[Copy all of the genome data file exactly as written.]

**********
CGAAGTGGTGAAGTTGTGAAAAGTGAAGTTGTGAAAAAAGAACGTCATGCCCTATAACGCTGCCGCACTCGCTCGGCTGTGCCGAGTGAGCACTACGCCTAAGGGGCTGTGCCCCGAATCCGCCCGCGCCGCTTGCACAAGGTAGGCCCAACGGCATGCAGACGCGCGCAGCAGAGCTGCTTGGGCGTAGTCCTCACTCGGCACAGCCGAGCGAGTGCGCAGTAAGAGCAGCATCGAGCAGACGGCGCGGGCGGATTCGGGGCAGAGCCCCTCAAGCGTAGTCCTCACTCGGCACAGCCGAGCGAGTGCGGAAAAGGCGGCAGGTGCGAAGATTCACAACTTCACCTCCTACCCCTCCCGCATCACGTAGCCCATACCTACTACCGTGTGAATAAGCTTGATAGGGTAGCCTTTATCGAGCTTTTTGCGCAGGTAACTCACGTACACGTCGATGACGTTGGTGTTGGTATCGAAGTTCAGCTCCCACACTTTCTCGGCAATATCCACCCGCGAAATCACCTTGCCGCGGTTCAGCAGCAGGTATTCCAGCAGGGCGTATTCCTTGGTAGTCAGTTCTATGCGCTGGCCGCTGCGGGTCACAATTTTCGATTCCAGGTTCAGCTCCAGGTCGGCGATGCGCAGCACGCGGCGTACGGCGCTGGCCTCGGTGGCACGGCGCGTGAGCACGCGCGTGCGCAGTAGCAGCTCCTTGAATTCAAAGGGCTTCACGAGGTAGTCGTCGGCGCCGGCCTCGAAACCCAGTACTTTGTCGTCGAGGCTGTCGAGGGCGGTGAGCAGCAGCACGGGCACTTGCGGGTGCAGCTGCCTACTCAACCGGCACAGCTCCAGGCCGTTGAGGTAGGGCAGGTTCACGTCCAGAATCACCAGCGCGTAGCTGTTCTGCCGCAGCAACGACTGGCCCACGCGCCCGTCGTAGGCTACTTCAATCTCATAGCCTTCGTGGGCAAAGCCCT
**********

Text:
CGAAGTGGTGAAGTTGTGAAAAGTGAAGTTGTGAAAAAAGAACGTCATGCCCTATAACGCTGCCGCACTCGCTCGGCTGTGCCGAGTGAGCACTACGCCTAAGGGGCTGTGCCCCGAATCCGCCCGCGCCGCTTGCACAAGGTAGGCCCAACGGCATGCAGACGCGCGCAGCAGAGCTGCTTGGGCGTAGTCCTCACTCGGCACAGCCGAGCGAGTGCGCAGTAAGAGCAGCATCGAGCAGACGGCGCGGGCGGATTCGGGGCAGAGCCCCTCAAGCGTAGTCCTCACTCGGCACAGCCGAGCGAGTGCGGAAAAGGCGGCAGGTGCGAAGATTCACAACTTCACCTCCTACCCCTCCCGCATCACGTAGCCCATACCTACTACCGTGTGAATAAGCTTGATAGGGTAGCCTTTATCGAGCTTTTTGCGCAGGTAACTCACGTACACGTCGATGACGTTGGTGTTGGTATCGAAGTTCAGCTCCCACACTTTCTCGGCAATATCCACCCGCGAAATCACCTTGCCGCGGTTCAGCAGCAGGTATTCCAGCAGGGCGTATTCCTTGGTAGTCAGTTCTATGCGCTGGCCGCTGCGGGTCACAATTTTCGATTCCAGGTTCAGCTCCAGGTCGGCGATGCGCAGCACGCGGCGTACGGCGCTGGCCTCGGTGGCACGGCGCGTGAGCACGCGCGTGCGCAGTAGCAGCTCCTTGAATTCAAAGGGCTTCACGAGGTAGTCGTCGGCGCCGGCCTCGAAACCCAGTACTTTGTCGTCGAGGCTGTCGAGGGCGGTGAGCAGCAGCACGGGCACTTGCGGGTGCAGCTGCCTACTCAACCGGCACAGCTCCAGGCCGTTGAGGTAGGGCAGGTTCACGTCCAGAATCACCAGCGCGTAGCTGTTCTGCCGCAGCAACGACTGGCCCACGCGCCCGTCGTAGGCTACTTCAATCTCATAGCCTTCGTGGGCAAAGCCCT